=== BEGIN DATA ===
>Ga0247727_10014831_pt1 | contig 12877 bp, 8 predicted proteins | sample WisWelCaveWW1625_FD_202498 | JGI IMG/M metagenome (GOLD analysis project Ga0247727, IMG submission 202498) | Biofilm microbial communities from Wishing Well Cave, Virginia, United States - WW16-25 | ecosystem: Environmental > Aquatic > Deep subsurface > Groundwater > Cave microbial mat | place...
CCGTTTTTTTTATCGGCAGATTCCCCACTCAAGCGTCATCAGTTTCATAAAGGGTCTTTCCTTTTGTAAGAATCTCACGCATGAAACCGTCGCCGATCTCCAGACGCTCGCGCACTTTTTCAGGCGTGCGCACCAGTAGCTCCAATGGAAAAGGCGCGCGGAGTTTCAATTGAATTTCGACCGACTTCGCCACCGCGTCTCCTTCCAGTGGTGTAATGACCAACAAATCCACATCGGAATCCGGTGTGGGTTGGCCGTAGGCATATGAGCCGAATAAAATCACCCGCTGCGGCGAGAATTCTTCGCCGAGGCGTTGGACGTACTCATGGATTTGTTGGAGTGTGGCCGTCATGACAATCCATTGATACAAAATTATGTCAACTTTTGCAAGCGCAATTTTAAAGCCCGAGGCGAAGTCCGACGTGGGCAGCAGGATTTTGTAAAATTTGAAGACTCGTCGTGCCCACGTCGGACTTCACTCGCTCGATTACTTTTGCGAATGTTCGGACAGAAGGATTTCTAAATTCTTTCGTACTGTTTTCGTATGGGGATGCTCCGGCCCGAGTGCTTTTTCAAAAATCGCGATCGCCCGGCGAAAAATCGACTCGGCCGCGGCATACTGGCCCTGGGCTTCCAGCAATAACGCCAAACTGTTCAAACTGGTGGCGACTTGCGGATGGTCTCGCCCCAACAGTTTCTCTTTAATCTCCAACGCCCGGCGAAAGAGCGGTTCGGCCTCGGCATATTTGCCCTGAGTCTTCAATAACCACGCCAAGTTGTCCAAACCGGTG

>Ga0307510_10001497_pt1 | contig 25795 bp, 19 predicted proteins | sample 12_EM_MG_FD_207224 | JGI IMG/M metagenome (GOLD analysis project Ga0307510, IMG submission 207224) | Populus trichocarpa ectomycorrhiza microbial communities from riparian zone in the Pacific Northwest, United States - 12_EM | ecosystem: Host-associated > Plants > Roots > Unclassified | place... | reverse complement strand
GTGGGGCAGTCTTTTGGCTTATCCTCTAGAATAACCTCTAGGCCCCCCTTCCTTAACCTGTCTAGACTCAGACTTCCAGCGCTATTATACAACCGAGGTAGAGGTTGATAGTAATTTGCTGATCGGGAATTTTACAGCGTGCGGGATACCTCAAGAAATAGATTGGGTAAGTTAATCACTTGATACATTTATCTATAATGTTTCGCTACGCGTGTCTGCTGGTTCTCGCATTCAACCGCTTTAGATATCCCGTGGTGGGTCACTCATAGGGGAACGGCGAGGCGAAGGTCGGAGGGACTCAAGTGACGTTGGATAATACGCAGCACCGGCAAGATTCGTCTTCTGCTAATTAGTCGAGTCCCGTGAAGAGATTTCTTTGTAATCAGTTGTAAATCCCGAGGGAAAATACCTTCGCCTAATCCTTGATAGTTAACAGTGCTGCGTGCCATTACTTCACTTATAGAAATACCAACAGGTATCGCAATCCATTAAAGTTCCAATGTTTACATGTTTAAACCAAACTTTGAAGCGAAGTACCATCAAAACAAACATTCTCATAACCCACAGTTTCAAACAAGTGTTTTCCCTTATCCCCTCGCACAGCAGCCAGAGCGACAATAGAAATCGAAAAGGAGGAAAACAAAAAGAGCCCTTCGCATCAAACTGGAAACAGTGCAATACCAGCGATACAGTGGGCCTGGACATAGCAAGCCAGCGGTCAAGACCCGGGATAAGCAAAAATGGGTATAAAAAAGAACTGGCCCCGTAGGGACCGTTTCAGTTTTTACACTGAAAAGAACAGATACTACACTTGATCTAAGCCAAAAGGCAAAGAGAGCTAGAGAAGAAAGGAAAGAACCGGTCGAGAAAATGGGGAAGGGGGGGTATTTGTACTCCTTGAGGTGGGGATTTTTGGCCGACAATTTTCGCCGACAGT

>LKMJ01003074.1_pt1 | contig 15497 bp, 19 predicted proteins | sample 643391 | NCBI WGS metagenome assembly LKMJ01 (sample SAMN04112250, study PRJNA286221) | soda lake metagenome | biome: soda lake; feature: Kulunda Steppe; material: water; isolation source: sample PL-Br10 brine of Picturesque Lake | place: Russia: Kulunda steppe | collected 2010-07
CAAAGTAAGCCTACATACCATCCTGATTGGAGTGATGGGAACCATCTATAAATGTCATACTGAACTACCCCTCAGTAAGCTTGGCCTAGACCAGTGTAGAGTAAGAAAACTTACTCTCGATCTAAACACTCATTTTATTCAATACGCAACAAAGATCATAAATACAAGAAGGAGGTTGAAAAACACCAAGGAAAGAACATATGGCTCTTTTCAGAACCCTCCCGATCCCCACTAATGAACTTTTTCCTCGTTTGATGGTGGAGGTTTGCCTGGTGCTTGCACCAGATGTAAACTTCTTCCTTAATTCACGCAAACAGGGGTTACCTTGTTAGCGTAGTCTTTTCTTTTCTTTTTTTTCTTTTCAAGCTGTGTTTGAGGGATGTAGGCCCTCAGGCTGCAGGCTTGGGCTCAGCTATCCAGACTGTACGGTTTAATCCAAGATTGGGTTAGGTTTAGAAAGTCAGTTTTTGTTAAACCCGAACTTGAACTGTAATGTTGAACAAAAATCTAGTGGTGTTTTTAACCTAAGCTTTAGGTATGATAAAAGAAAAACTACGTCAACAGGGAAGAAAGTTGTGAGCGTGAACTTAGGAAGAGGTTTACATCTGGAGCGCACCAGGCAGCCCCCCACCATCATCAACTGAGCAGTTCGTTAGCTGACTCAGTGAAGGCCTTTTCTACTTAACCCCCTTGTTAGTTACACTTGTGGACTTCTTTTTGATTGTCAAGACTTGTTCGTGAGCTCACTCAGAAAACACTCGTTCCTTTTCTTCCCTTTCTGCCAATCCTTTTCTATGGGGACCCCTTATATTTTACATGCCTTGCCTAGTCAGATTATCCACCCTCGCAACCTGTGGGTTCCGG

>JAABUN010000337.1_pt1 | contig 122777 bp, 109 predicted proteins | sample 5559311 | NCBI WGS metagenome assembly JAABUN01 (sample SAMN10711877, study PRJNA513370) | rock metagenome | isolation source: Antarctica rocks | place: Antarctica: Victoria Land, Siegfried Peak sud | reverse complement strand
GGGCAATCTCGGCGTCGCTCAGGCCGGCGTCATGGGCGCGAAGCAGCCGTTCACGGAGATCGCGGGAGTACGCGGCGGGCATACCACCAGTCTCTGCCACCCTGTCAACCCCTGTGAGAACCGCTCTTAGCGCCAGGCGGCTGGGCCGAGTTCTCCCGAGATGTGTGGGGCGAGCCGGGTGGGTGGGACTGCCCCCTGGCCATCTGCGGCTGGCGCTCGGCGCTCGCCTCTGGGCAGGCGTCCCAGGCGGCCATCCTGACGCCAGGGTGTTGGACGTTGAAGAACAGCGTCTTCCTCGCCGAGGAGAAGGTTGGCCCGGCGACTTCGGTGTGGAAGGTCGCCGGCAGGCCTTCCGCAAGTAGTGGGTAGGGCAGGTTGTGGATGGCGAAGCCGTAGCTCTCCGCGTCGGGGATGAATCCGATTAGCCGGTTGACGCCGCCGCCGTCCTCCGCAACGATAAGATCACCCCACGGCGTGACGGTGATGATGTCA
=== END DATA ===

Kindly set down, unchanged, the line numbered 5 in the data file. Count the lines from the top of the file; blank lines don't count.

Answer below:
>LKMJ01003074.1_pt1 | contig 15497 bp, 19 predicted proteins | sample 643391 | NCBI WGS metagenome assembly LKMJ01 (sample SAMN04112250, study PRJNA286221) | soda lake metagenome | biome: soda lake; feature: Kulunda Steppe; material: water; isolation source: sample PL-Br10 brine of Picturesque Lake | place: Russia: Kulunda steppe | collected 2010-07